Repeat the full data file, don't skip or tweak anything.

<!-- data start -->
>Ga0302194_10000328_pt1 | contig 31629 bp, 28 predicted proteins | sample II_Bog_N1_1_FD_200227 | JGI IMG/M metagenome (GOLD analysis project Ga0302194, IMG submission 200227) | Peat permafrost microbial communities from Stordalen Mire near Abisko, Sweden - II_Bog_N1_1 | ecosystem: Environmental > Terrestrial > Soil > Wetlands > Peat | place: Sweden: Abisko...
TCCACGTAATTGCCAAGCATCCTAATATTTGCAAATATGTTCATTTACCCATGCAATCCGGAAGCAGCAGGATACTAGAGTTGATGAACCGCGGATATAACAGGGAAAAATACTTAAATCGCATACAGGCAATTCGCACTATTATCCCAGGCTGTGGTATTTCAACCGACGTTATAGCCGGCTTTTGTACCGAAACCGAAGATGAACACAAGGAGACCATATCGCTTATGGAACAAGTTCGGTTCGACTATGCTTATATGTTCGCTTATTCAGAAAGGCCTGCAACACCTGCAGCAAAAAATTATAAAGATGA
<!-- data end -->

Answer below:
>Ga0302194_10000328_pt1 | contig 31629 bp, 28 predicted proteins | sample II_Bog_N1_1_FD_200227 | JGI IMG/M metagenome (GOLD analysis project Ga0302194, IMG submission 200227) | Peat permafrost microbial communities from Stordalen Mire near Abisko, Sweden - II_Bog_N1_1 | ecosystem: Environmental > Terrestrial > Soil > Wetlands > Peat | place: Sweden: Abisko...
TCCACGTAATTGCCAAGCATCCTAATATTTGCAAATATGTTCATTTACCCATGCAATCCGGAAGCAGCAGGATACTAGAGTTGATGAACCGCGGATATAACAGGGAAAAATACTTAAATCGCATACAGGCAATTCGCACTATTATCCCAGGCTGTGGTATTTCAACCGACGTTATAGCCGGCTTTTGTACCGAAACCGAAGATGAACACAAGGAGACCATATCGCTTATGGAACAAGTTCGGTTCGACTATGCTTATATGTTCGCTTATTCAGAAAGGCCTGCAACACCTGCAGCAAAAAATTATAAAGATGA